Skip to main content
ARS Home » Southeast Area » Tifton, Georgia » Crop Genetics and Breeding Research » Research » Publications at this Location » Publication #201685

Title: Genetic Variability, Rumen Digestibility and Fiber of a Forage Bermudagrass Core Collection

item Maas, Andrea
item Anderson, William - Bill

Submitted to: Plant and Animal Genome VX Conference Abstracts
Publication Type: Abstract Only
Publication Acceptance Date: 12/15/2006
Publication Date: 1/14/2007
Citation: Maas, A.L., Anderson, W.F., Ozias-Akins, P. 2007. Genetic Variability, Rumen Digestibility and Fiber of a Forage Bermudagrass Core Collection. Proceedings of XV Plant and Animal Genome Conference, San Diego, CA, January 13-17, 2007. p. 143.

Interpretive Summary: not required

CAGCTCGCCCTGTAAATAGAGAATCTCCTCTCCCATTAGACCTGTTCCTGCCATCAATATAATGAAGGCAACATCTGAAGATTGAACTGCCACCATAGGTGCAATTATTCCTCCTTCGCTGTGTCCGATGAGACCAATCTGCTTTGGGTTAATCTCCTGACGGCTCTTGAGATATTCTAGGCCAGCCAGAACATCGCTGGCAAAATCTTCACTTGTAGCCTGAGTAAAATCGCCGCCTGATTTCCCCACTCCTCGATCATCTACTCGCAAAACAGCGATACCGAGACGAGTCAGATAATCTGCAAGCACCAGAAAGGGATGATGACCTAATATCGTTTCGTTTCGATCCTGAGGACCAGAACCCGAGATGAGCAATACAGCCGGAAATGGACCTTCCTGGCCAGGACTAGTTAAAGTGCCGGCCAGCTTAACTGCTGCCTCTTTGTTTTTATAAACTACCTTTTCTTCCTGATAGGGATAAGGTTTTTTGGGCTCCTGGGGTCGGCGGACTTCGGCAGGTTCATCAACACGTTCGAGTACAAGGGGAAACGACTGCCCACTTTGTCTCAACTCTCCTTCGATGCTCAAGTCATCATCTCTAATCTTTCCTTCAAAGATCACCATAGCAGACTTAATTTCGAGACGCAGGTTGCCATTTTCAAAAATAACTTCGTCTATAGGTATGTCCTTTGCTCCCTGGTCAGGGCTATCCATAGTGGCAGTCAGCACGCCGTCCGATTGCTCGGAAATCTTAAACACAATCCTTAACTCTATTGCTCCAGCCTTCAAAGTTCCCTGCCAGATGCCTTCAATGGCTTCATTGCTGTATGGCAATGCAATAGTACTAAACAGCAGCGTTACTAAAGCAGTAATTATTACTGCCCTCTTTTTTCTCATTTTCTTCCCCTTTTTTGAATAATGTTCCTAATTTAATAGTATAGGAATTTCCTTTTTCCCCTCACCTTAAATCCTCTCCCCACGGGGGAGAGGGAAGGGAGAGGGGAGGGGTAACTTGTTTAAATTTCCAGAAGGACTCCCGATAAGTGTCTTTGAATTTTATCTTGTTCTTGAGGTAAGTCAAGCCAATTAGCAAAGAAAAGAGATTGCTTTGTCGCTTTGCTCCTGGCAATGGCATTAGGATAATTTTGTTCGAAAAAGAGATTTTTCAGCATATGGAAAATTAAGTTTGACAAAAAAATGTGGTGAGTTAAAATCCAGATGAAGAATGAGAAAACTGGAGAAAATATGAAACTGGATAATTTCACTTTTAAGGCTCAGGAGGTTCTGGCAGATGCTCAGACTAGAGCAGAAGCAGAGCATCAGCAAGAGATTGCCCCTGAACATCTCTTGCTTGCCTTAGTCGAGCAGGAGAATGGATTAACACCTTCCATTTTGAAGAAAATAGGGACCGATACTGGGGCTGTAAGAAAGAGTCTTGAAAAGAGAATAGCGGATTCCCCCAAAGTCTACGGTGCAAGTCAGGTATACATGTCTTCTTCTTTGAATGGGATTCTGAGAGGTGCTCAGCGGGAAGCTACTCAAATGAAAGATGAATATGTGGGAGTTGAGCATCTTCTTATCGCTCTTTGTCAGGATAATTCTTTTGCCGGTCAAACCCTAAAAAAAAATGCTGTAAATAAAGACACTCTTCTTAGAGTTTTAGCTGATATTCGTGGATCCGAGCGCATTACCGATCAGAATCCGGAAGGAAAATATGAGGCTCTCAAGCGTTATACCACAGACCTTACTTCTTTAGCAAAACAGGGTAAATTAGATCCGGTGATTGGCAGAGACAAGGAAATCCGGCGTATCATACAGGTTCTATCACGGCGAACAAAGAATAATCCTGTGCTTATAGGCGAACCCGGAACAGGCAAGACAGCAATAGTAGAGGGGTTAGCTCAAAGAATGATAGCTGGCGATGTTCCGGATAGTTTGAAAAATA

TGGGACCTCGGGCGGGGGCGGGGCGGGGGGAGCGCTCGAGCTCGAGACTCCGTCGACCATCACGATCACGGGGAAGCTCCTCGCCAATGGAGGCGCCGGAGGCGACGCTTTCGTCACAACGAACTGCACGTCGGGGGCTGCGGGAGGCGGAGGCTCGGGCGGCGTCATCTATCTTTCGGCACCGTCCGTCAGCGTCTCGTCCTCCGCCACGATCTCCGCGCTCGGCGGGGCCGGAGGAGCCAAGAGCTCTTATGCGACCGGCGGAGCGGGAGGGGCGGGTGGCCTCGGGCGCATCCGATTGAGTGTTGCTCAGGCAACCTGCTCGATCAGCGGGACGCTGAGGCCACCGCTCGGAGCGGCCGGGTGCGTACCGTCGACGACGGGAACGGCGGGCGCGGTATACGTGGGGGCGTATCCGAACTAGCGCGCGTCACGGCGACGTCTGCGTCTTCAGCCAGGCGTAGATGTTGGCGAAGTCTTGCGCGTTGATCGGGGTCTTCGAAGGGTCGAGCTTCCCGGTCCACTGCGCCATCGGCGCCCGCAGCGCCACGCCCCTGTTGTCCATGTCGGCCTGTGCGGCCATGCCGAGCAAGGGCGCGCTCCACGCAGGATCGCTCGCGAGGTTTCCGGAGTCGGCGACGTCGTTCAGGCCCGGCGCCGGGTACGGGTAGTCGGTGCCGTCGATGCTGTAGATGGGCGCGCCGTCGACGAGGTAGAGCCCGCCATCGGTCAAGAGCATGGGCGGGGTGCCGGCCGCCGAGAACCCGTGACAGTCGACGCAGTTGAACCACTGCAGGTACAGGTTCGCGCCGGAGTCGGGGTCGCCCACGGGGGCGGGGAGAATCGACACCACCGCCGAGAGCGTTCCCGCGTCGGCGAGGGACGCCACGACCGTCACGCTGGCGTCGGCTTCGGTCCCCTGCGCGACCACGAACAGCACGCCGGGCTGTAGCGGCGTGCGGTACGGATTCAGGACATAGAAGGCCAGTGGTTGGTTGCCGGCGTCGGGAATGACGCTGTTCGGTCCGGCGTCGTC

Technical Abstract: Bermudagrass (Cynodon sp.) is the most important warm-season grass forage for the South and could also be used as a bio-energy feedstock. In comparison tests over a six year period and three locations the bermudagrass biomass yields were as good as or better than switchgrass. Bermudagrass cultivars have been developed with high yield and high rumen digestibility; however, further improvements are needed. High digestibility appears to correlate with higher conversion to ethanol in preliminary evaluations. Identification of parents with differential genes that confer reduced recalcitrance to cell wall degradation will be necessary for breeding programs as well as the identification of candidate associative polymorphic bands for marker assisted selection (MAS). The genetic variability of a 168 entry forage bermudagrass core collection was assessed using amplified fragment-length polymorphisms (AFLP). The collection was also assessed for in vitro dry matter digestibility (IVDMD) and fiber components using neutral detergent fiber (NDF) and acid detergent fiber (ADF) techniques. Tremendous genetic and phenotypic variability was found within the core collection. Plant introductions with desirable traits for reduced recalcitrance were widely distributed throughout the genetic dendrogram. This indicates that multiple candidate parents and possibly genes are available for genetic improvement of forage bermudagrass.